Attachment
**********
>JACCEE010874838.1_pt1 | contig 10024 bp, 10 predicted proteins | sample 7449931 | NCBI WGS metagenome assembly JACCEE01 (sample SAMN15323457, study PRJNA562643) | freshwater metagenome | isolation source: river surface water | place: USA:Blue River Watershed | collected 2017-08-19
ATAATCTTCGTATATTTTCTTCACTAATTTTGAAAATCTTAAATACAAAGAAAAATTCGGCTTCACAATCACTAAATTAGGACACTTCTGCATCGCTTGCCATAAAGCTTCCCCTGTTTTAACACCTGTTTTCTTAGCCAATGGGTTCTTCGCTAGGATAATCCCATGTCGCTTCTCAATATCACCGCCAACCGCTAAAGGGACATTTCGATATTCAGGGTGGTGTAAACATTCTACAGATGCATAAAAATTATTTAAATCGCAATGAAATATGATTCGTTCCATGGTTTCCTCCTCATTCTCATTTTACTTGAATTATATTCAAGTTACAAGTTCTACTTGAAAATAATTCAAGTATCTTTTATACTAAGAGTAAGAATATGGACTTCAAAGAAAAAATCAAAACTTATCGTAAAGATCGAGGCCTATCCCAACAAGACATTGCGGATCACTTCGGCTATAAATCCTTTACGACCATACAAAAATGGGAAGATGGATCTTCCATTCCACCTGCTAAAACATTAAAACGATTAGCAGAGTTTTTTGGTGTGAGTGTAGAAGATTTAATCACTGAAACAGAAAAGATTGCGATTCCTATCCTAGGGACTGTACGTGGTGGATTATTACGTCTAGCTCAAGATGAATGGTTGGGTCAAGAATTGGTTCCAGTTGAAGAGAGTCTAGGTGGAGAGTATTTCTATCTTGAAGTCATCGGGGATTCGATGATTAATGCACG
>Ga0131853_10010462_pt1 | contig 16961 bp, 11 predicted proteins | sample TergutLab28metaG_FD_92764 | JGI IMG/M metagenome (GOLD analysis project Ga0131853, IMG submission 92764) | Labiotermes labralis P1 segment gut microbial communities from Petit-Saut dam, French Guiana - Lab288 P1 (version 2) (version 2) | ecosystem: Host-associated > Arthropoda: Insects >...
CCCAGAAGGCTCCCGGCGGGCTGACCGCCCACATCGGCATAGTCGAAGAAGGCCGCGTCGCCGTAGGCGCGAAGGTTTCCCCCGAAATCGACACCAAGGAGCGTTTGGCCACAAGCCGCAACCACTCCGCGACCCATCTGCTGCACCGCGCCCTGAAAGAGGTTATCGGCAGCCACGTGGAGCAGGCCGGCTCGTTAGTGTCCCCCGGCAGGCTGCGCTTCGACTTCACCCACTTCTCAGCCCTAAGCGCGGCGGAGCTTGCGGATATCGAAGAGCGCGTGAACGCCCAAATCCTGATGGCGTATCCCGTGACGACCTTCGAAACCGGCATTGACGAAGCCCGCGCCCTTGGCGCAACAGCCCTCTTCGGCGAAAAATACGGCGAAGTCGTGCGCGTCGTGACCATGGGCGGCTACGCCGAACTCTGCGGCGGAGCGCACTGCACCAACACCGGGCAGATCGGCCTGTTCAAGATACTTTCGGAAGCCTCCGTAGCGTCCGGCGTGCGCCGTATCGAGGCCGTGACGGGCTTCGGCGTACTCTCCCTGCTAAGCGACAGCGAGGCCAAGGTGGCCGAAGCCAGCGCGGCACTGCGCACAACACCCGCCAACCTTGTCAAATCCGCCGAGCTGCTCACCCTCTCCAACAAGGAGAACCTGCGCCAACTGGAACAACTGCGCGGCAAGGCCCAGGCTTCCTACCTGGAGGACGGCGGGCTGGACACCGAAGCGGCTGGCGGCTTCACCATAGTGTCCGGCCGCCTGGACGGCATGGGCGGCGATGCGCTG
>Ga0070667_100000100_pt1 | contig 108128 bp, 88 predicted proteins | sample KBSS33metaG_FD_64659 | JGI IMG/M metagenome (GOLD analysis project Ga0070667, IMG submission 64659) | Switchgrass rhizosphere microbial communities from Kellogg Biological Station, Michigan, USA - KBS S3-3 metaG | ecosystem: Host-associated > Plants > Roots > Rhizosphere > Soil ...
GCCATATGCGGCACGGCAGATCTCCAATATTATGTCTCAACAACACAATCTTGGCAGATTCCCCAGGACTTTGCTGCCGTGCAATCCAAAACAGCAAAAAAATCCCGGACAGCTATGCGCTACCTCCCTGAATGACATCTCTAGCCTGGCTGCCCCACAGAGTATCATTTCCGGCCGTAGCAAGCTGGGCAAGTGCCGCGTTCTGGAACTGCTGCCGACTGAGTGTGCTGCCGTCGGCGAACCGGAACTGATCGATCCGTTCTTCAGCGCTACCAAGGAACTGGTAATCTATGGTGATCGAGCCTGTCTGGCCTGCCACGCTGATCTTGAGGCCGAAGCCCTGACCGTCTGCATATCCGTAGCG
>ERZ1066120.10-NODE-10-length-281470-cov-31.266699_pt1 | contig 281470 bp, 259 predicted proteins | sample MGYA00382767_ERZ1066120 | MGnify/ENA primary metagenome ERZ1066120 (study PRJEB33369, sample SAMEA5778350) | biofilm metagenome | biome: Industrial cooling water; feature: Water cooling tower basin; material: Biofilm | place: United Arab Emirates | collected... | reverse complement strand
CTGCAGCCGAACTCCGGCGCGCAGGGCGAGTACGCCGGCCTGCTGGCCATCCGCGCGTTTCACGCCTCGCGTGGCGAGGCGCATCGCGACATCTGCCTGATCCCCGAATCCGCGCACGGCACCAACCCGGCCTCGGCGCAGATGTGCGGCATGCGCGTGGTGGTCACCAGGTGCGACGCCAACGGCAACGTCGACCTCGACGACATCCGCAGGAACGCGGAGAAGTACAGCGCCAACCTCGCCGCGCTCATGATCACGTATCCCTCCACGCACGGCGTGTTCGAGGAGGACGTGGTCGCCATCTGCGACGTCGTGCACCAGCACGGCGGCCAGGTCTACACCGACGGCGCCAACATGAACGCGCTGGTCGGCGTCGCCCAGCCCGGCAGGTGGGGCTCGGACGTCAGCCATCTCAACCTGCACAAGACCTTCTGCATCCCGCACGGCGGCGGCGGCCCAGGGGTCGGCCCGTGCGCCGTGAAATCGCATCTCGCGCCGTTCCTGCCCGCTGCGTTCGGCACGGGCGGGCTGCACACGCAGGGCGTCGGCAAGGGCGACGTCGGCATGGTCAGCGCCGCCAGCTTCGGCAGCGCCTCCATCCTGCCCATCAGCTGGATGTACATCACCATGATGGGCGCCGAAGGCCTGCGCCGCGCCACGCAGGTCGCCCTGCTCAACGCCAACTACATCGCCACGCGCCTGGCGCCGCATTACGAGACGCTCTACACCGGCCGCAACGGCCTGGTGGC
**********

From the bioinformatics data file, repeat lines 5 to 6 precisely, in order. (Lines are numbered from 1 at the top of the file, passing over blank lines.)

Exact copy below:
>Ga0070667_100000100_pt1 | contig 108128 bp, 88 predicted proteins | sample KBSS33metaG_FD_64659 | JGI IMG/M metagenome (GOLD analysis project Ga0070667, IMG submission 64659) | Switchgrass rhizosphere microbial communities from Kellogg Biological Station, Michigan, USA - KBS S3-3 metaG | ecosystem: Host-associated > Plants > Roots > Rhizosphere > Soil ...
GCCATATGCGGCACGGCAGATCTCCAATATTATGTCTCAACAACACAATCTTGGCAGATTCCCCAGGACTTTGCTGCCGTGCAATCCAAAACAGCAAAAAAATCCCGGACAGCTATGCGCTACCTCCCTGAATGACATCTCTAGCCTGGCTGCCCCACAGAGTATCATTTCCGGCCGTAGCAAGCTGGGCAAGTGCCGCGTTCTGGAACTGCTGCCGACTGAGTGTGCTGCCGTCGGCGAACCGGAACTGATCGATCCGTTCTTCAGCGCTACCAAGGAACTGGTAATCTATGGTGATCGAGCCTGTCTGGCCTGCCACGCTGATCTTGAGGCCGAAGCCCTGACCGTCTGCATATCCGTAGCG